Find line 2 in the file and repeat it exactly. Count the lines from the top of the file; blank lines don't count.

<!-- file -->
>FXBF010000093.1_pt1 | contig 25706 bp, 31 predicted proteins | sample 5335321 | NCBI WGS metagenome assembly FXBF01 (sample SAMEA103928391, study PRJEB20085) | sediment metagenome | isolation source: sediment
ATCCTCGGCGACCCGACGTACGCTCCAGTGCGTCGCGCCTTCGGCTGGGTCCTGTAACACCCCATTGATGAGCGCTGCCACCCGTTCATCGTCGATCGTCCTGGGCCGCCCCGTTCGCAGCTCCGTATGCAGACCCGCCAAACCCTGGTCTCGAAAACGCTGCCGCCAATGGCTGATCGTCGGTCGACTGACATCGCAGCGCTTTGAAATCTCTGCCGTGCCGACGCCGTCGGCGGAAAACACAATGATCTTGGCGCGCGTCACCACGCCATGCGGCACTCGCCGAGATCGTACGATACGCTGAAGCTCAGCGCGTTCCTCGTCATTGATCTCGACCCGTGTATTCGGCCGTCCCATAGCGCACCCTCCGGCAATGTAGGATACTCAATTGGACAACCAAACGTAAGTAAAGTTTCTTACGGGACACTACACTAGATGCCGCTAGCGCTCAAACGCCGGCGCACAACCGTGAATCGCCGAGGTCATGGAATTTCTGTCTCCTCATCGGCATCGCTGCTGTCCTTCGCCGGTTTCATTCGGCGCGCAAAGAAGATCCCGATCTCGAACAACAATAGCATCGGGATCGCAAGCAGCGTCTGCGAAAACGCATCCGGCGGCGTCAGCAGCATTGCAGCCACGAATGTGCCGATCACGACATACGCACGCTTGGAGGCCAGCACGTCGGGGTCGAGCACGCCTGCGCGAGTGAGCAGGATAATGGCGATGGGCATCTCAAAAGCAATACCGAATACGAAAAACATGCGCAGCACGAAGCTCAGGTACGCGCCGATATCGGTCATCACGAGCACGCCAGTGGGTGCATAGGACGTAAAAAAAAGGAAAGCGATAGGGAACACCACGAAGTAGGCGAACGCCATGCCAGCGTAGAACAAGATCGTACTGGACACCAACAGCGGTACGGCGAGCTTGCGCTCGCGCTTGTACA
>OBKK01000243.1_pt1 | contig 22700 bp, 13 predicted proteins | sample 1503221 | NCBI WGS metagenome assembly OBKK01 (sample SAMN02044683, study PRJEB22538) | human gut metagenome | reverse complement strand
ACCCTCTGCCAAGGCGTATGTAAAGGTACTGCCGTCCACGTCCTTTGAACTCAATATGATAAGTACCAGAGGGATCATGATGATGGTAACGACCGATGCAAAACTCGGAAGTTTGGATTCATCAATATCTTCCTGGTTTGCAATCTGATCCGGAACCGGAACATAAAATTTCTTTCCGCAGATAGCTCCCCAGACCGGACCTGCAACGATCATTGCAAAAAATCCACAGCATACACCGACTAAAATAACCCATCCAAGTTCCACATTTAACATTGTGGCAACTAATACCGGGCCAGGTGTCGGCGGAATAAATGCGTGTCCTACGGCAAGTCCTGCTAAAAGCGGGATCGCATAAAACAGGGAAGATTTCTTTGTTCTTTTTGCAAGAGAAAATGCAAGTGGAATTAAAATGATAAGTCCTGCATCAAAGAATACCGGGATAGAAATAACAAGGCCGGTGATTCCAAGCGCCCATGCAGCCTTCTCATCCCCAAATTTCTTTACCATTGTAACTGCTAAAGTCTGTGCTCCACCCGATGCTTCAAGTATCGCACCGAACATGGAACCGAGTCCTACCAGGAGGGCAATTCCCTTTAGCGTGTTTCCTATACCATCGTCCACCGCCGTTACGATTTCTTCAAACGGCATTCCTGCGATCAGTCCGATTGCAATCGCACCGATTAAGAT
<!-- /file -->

ATCCTCGGCGACCCGACGTACGCTCCAGTGCGTCGCGCCTTCGGCTGGGTCCTGTAACACCCCATTGATGAGCGCTGCCACCCGTTCATCGTCGATCGTCCTGGGCCGCCCCGTTCGCAGCTCCGTATGCAGACCCGCCAAACCCTGGTCTCGAAAACGCTGCCGCCAATGGCTGATCGTCGGTCGACTGACATCGCAGCGCTTTGAAATCTCTGCCGTGCCGACGCCGTCGGCGGAAAACACAATGATCTTGGCGCGCGTCACCACGCCATGCGGCACTCGCCGAGATCGTACGATACGCTGAAGCTCAGCGCGTTCCTCGTCATTGATCTCGACCCGTGTATTCGGCCGTCCCATAGCGCACCCTCCGGCAATGTAGGATACTCAATTGGACAACCAAACGTAAGTAAAGTTTCTTACGGGACACTACACTAGATGCCGCTAGCGCTCAAACGCCGGCGCACAACCGTGAATCGCCGAGGTCATGGAATTTCTGTCTCCTCATCGGCATCGCTGCTGTCCTTCGCCGGTTTCATTCGGCGCGCAAAGAAGATCCCGATCTCGAACAACAATAGCATCGGGATCGCAAGCAGCGTCTGCGAAAACGCATCCGGCGGCGTCAGCAGCATTGCAGCCACGAATGTGCCGATCACGACATACGCACGCTTGGAGGCCAGCACGTCGGGGTCGAGCACGCCTGCGCGAGTGAGCAGGATAATGGCGATGGGCATCTCAAAAGCAATACCGAATACGAAAAACATGCGCAGCACGAAGCTCAGGTACGCGCCGATATCGGTCATCACGAGCACGCCAGTGGGTGCATAGGACGTAAAAAAAAGGAAAGCGATAGGGAACACCACGAAGTAGGCGAACGCCATGCCAGCGTAGAACAAGATCGTACTGGACACCAACAGCGGTACGGCGAGCTTGCGCTCGCGCTTGTACA